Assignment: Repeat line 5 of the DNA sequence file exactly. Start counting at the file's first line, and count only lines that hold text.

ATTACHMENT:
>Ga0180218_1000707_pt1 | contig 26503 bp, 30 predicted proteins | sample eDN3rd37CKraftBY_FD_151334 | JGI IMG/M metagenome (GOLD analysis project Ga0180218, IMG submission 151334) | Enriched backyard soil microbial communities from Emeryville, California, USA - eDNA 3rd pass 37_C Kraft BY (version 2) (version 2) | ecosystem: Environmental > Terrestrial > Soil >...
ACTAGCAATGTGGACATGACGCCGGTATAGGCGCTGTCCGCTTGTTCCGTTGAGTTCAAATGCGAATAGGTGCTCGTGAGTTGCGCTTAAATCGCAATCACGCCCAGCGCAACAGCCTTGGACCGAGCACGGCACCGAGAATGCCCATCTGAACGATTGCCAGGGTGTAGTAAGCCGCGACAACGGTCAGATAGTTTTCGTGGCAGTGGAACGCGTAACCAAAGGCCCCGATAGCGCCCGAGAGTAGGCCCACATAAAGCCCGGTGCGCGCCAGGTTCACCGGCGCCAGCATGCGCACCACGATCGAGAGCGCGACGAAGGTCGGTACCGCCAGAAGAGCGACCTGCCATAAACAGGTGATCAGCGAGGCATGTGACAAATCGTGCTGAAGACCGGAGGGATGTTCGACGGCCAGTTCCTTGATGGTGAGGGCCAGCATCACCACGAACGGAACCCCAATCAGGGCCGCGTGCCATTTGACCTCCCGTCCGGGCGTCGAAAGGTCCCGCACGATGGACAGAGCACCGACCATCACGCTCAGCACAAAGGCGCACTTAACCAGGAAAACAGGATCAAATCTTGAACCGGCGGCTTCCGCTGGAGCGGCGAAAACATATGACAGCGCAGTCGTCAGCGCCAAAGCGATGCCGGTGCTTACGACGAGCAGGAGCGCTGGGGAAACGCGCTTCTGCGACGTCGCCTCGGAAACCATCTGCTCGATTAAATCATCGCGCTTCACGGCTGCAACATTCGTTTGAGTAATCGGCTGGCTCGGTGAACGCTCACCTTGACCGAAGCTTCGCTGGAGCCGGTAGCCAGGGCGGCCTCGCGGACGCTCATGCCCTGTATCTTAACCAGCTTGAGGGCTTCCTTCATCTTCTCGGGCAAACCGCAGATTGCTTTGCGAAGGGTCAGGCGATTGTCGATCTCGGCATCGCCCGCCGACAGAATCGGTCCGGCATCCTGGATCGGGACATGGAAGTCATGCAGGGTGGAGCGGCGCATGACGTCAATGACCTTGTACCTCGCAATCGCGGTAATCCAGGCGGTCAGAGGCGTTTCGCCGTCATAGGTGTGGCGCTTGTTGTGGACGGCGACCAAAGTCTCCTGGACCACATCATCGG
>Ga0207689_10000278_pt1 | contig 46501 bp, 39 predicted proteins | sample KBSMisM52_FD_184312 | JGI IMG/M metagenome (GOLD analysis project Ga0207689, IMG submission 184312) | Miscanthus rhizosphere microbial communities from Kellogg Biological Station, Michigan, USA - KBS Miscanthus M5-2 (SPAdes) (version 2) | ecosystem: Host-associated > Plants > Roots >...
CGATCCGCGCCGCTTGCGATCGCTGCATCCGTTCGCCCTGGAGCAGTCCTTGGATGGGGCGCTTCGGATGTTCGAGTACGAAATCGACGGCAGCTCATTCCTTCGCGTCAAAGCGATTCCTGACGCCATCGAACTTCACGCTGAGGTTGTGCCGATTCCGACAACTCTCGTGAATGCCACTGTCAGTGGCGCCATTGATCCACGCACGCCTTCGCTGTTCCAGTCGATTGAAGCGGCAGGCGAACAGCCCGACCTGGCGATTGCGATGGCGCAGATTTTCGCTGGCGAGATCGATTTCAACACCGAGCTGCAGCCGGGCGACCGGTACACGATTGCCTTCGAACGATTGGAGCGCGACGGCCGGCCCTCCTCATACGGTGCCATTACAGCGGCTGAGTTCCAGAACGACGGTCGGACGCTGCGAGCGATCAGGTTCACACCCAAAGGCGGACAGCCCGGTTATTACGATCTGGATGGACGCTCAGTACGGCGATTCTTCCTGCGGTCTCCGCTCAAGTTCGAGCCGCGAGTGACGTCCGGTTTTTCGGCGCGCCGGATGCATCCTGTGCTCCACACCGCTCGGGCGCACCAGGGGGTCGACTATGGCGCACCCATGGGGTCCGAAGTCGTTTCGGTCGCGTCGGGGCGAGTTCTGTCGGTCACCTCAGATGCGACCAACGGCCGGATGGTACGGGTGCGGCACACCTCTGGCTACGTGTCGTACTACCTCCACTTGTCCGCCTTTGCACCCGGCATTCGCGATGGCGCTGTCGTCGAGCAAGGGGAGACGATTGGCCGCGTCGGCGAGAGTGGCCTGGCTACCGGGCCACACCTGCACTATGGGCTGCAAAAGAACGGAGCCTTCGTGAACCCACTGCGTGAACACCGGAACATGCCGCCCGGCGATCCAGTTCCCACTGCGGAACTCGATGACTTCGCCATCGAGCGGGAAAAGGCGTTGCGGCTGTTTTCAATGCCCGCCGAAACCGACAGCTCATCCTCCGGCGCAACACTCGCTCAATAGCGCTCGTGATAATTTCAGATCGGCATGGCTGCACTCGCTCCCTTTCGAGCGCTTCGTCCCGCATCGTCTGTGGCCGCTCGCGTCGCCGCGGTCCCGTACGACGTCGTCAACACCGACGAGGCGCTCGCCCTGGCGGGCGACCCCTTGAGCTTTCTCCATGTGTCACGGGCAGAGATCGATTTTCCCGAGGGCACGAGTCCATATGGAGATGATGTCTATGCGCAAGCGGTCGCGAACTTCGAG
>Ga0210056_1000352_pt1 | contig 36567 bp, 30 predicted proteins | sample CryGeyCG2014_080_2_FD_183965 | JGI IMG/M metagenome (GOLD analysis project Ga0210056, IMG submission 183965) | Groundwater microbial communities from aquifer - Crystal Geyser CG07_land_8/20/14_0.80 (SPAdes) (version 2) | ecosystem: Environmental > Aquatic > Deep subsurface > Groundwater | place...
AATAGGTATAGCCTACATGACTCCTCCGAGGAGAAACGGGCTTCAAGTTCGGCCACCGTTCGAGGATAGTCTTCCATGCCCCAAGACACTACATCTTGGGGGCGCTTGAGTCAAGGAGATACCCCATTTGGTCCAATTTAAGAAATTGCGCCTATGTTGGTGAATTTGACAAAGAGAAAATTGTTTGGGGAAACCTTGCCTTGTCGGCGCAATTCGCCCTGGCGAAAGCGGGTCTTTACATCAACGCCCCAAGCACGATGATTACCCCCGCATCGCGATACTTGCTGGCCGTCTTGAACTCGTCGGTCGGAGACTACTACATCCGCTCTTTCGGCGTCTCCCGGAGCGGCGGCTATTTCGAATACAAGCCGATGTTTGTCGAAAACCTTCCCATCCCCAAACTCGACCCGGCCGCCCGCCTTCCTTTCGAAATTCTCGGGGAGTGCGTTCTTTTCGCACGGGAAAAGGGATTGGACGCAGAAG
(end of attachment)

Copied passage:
>Ga0210056_1000352_pt1 | contig 36567 bp, 30 predicted proteins | sample CryGeyCG2014_080_2_FD_183965 | JGI IMG/M metagenome (GOLD analysis project Ga0210056, IMG submission 183965) | Groundwater microbial communities from aquifer - Crystal Geyser CG07_land_8/20/14_0.80 (SPAdes) (version 2) | ecosystem: Environmental > Aquatic > Deep subsurface > Groundwater | place...